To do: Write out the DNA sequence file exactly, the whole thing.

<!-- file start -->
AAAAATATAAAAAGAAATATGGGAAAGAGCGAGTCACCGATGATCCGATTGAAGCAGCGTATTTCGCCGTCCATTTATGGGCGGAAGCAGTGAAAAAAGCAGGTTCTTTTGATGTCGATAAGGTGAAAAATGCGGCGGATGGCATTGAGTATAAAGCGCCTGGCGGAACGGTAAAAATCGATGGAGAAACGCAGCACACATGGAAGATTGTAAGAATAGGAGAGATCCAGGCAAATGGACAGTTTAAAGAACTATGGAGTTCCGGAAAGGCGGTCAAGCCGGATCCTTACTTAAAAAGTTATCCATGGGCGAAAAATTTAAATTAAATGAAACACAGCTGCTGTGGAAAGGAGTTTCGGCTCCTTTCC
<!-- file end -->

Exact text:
AAAAATATAAAAAGAAATATGGGAAAGAGCGAGTCACCGATGATCCGATTGAAGCAGCGTATTTCGCCGTCCATTTATGGGCGGAAGCAGTGAAAAAAGCAGGTTCTTTTGATGTCGATAAGGTGAAAAATGCGGCGGATGGCATTGAGTATAAAGCGCCTGGCGGAACGGTAAAAATCGATGGAGAAACGCAGCACACATGGAAGATTGTAAGAATAGGAGAGATCCAGGCAAATGGACAGTTTAAAGAACTATGGAGTTCCGGAAAGGCGGTCAAGCCGGATCCTTACTTAAAAAGTTATCCATGGGCGAAAAATTTAAATTAAATGAAACACAGCTGCTGTGGAAAGGAGTTTCGGCTCCTTTCC